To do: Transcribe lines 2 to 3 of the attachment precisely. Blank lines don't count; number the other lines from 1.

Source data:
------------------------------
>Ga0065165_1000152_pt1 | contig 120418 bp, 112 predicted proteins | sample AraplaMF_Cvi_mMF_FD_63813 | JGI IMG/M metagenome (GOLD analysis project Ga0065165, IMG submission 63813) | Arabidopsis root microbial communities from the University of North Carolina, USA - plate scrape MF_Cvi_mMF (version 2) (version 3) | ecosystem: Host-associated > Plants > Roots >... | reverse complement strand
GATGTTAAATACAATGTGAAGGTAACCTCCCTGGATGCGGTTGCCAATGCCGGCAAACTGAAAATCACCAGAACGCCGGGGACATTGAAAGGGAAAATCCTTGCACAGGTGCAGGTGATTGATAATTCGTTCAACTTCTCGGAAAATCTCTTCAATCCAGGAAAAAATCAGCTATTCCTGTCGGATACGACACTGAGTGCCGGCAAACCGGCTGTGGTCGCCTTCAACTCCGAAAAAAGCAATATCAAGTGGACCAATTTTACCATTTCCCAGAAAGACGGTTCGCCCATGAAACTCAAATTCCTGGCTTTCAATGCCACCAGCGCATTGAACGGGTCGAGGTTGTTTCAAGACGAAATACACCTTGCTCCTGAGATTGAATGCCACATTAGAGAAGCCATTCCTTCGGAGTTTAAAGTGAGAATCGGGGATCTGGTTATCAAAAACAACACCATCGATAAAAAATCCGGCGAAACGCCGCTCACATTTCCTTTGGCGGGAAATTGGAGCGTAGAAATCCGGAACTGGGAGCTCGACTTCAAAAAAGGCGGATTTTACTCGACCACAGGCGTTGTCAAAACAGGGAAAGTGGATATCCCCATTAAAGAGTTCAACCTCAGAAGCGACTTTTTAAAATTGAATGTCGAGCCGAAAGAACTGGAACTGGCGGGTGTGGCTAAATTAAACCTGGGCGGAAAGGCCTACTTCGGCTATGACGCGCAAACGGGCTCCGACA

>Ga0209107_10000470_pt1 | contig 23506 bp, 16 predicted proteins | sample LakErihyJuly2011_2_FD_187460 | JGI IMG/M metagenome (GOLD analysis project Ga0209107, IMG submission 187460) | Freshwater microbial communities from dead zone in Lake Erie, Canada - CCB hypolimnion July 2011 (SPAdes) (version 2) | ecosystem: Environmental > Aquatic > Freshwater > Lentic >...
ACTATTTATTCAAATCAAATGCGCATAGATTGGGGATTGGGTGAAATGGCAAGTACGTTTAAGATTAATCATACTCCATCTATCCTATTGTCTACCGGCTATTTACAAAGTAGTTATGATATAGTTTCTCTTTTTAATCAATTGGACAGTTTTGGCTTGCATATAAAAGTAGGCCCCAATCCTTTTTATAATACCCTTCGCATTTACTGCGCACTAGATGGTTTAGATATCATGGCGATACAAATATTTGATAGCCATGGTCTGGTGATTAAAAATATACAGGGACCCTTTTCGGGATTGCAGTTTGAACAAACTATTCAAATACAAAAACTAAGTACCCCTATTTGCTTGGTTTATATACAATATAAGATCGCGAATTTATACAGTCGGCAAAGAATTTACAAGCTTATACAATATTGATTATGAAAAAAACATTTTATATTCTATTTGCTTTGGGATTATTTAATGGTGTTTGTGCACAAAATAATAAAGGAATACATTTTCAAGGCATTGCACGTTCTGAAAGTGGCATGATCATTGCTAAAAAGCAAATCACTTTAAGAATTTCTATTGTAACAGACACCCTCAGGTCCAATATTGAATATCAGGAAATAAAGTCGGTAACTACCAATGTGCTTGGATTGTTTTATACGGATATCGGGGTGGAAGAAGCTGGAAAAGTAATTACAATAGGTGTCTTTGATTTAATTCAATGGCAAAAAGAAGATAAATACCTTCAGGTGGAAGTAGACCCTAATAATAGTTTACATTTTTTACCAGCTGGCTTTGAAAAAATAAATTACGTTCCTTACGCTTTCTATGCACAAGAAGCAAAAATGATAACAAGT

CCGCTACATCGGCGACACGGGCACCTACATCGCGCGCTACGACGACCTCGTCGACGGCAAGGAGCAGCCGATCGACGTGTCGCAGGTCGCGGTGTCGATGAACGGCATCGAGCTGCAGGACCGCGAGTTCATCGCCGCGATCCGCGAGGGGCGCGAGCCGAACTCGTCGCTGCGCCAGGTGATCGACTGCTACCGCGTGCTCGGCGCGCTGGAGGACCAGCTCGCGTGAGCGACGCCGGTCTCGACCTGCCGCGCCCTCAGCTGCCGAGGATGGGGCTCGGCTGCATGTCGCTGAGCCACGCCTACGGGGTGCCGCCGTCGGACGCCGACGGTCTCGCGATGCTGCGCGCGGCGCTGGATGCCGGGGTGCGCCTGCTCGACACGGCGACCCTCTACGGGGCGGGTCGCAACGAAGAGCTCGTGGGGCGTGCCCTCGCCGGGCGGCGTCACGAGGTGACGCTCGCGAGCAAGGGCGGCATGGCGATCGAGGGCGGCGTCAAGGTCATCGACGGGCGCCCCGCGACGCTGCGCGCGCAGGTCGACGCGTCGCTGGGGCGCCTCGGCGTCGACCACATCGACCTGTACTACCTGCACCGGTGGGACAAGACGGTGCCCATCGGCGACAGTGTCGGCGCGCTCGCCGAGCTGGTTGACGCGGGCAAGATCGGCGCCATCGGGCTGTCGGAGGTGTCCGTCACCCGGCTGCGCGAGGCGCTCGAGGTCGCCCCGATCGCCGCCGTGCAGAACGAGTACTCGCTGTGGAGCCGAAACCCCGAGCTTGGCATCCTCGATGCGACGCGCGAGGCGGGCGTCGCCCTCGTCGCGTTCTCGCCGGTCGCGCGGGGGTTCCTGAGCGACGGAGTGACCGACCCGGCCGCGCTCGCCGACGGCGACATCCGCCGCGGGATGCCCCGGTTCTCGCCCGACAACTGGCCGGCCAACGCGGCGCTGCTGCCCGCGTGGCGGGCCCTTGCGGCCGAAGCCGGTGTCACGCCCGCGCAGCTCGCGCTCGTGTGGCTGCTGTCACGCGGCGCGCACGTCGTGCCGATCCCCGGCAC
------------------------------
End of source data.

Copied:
GATGTTAAATACAATGTGAAGGTAACCTCCCTGGATGCGGTTGCCAATGCCGGCAAACTGAAAATCACCAGAACGCCGGGGACATTGAAAGGGAAAATCCTTGCACAGGTGCAGGTGATTGATAATTCGTTCAACTTCTCGGAAAATCTCTTCAATCCAGGAAAAAATCAGCTATTCCTGTCGGATACGACACTGAGTGCCGGCAAACCGGCTGTGGTCGCCTTCAACTCCGAAAAAAGCAATATCAAGTGGACCAATTTTACCATTTCCCAGAAAGACGGTTCGCCCATGAAACTCAAATTCCTGGCTTTCAATGCCACCAGCGCATTGAACGGGTCGAGGTTGTTTCAAGACGAAATACACCTTGCTCCTGAGATTGAATGCCACATTAGAGAAGCCATTCCTTCGGAGTTTAAAGTGAGAATCGGGGATCTGGTTATCAAAAACAACACCATCGATAAAAAATCCGGCGAAACGCCGCTCACATTTCCTTTGGCGGGAAATTGGAGCGTAGAAATCCGGAACTGGGAGCTCGACTTCAAAAAAGGCGGATTTTACTCGACCACAGGCGTTGTCAAAACAGGGAAAGTGGATATCCCCATTAAAGAGTTCAACCTCAGAAGCGACTTTTTAAAATTGAATGTCGAGCCGAAAGAACTGGAACTGGCGGGTGTGGCTAAATTAAACCTGGGCGGAAAGGCCTACTTCGGCTATGACGCGCAAACGGGCTCCGACA

>Ga0209107_10000470_pt1 | contig 23506 bp, 16 predicted proteins | sample LakErihyJuly2011_2_FD_187460 | JGI IMG/M metagenome (GOLD analysis project Ga0209107, IMG submission 187460) | Freshwater microbial communities from dead zone in Lake Erie, Canada - CCB hypolimnion July 2011 (SPAdes) (version 2) | ecosystem: Environmental > Aquatic > Freshwater > Lentic >...